~ 500-yr cyclical change in human activity
The summed 14C probability (SCP) record exhibits lower values ( < 0.286) and weak variability ( < 0.184) before 8000 cal yr B.P. and after 2000 cal yr B.P. (Fig. 4a: c0, Supplementary Fig. 12 & Supplementary Note 4). This may be due to the relative paucity of archaeological sites and dates before 8000 cal yr B.P. and the increased availability of historical documentary evidence after 2500 cal yr B.P.. The SCP remains high (from 0.042 to 0.998), with notable fluctuations (from 0.167 to 0.648), from 8000 to 2000 cal yr B.P. (Fig. 4a: c0); the peak values are at ~ 7570, ~ 6770, ~ 6240, ~ 5440, ~ 4930, ~ 4420, ~ 3820, ~ 3300 and ~ 2800 cal yr B.P. (Supplementary Fig. 13b).
The SCP curve for NE China was detrended using HHT EEMD35,36 (Fig. 4a). The c2-c5 summed components (Fig. 4a: c2-5) of EEMD and wavelet analysis results indicate a strong ~500-yr oscillation from 8000 to 2500 cal yr B.P. (Fig. 4a, c). Redfit spectral analysis also shows a dominant ~500-yr cyclicity during this interval (Fig. 4b). Thus, the consistency of the characteristics of the time-series analysis results of the SCP indicates a dominant ~500-yr cycle of the intensity of human activity in NE China (Fig. 4).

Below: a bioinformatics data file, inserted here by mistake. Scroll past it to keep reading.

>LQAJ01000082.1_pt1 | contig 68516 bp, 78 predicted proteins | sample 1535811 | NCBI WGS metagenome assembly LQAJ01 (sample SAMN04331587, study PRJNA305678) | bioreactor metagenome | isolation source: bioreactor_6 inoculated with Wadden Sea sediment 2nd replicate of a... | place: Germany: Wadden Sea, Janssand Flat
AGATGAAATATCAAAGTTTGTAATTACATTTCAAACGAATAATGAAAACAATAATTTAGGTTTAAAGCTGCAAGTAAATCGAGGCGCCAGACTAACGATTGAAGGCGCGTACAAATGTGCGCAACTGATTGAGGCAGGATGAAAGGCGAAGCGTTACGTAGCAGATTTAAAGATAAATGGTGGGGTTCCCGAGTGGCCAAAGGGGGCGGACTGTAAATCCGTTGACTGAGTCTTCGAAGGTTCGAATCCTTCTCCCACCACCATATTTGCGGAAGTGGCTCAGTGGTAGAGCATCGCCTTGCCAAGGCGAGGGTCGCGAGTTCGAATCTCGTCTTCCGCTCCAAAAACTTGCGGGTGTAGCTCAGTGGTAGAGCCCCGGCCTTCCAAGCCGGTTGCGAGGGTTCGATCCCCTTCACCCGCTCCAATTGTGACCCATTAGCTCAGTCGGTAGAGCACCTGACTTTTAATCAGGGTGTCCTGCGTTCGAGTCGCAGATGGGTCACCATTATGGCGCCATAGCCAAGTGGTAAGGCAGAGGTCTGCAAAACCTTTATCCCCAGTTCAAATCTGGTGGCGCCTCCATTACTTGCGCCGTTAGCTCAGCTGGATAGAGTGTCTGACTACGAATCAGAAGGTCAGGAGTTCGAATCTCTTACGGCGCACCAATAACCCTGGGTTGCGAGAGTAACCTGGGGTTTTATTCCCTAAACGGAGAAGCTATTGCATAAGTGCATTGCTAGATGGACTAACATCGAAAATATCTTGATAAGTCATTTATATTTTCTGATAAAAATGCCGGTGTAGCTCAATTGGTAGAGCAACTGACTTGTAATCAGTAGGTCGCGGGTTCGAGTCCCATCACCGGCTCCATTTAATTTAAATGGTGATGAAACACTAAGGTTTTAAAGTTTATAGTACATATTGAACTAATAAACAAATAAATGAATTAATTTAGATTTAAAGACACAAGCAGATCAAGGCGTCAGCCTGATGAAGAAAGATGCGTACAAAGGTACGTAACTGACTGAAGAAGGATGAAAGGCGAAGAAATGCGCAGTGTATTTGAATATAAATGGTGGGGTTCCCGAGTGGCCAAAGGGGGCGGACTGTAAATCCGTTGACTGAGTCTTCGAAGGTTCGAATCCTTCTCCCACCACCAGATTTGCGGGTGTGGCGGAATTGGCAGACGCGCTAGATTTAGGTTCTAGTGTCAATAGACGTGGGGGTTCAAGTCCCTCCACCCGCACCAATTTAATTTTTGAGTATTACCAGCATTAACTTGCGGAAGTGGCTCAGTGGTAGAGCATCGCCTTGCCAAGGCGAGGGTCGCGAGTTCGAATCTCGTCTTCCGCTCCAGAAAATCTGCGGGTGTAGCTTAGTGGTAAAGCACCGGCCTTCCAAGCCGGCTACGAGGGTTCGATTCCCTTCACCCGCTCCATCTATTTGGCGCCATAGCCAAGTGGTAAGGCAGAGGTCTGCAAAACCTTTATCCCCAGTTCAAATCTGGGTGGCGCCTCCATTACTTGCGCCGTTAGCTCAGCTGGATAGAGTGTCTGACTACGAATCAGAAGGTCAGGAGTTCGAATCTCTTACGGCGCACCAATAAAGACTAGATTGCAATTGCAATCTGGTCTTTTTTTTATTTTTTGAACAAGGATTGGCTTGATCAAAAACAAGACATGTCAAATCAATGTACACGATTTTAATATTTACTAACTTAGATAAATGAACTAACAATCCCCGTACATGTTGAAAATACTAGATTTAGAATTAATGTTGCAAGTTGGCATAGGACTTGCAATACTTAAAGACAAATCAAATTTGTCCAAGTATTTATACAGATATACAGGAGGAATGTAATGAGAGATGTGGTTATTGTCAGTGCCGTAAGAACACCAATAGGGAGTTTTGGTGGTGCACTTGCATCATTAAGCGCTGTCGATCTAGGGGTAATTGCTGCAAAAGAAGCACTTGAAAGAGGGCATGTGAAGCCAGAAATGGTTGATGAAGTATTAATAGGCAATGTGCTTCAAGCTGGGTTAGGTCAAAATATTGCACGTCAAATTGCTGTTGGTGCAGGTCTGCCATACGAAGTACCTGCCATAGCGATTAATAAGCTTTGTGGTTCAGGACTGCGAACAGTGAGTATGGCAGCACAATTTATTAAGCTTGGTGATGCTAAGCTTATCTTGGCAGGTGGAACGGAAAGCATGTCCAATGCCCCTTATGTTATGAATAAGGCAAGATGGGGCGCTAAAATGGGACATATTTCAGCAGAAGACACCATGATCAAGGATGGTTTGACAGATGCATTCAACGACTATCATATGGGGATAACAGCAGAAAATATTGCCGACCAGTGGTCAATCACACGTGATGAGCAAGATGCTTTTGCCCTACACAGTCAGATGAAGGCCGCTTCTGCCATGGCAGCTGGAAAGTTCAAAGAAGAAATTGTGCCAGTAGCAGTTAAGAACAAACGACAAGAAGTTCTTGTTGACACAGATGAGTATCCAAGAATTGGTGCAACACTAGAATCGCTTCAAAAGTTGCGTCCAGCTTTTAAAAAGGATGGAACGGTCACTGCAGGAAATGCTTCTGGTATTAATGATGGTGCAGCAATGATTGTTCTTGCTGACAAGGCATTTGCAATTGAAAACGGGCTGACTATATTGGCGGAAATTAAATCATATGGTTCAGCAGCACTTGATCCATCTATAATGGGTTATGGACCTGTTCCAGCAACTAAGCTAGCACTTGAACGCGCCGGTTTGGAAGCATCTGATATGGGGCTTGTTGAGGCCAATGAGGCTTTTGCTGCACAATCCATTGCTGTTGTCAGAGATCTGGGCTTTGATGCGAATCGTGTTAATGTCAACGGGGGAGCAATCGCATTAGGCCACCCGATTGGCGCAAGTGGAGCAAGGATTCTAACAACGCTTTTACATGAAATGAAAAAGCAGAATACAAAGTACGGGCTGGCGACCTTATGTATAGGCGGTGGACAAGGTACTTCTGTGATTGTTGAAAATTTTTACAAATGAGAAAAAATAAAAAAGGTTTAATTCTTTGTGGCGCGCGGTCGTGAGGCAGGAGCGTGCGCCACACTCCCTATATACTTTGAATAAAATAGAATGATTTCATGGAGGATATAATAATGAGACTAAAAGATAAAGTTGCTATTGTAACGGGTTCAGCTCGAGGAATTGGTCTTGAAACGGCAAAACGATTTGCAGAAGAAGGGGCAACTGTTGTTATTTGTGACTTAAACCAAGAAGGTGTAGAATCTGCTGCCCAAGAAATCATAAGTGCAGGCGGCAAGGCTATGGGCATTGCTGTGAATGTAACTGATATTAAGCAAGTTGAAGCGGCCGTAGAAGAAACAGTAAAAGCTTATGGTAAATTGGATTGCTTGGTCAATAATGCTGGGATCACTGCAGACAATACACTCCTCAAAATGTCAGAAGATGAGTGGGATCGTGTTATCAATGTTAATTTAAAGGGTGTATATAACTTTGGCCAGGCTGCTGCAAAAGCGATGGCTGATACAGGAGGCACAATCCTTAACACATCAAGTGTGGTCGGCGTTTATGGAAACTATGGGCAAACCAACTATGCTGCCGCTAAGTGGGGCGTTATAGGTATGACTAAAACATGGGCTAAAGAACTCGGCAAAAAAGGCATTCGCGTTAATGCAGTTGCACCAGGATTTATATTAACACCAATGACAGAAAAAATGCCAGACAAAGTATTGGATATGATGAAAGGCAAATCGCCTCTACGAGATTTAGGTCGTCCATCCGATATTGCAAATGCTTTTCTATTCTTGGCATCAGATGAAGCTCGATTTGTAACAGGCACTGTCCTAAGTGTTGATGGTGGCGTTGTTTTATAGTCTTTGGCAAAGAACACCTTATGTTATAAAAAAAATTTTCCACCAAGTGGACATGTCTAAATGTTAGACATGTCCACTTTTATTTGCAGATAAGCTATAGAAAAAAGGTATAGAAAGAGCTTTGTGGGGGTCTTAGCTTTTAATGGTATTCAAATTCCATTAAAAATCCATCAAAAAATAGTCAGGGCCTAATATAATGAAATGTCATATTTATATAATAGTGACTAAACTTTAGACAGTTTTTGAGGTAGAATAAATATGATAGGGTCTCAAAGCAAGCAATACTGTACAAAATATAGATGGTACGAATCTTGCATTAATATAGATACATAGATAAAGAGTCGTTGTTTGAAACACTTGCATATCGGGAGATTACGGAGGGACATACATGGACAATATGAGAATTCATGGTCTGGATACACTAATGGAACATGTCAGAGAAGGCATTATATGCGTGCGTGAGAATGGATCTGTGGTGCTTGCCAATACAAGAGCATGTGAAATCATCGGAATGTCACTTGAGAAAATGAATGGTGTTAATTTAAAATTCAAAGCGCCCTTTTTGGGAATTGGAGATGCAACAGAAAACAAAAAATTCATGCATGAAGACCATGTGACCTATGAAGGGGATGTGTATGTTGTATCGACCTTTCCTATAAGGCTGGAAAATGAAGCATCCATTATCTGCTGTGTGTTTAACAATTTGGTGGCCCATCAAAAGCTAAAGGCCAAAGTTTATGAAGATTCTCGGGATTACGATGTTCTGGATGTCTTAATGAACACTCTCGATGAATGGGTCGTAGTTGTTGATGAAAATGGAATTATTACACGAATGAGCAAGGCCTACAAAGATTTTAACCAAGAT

Synchronous ~500-yr cyclic changes in EASM and human activity
Figure 5 displays the ~500-yr band pass filter results of the detrended Quercus percentages (summed components c2-c5), and the detrended SCP (summed components c2-c5), together with the frequency distribution of prehistorical cultural 14C probability in NE China. The ~500-yr cycle of changing human activity (Fig. 5c) is almost in-phase with (cycles 1-2 and 4-9) or lags by several decades (cycle 3) the ~500-yr cycle of warm-humid/cold-dry climatic oscillations (Fig. 5a, Supplementary Fig. 13). In addition, the timing of the ~500-yr cycles of the intensity of human activity (SCP) and the flourishing/decline of prehistoric cultures (Fig. 5b, c) show similar temporal patterns. Thus, the cyclicity of human activity in NE China during the Holocene was almost synchronous and highly coherent with the EASM fluctuations.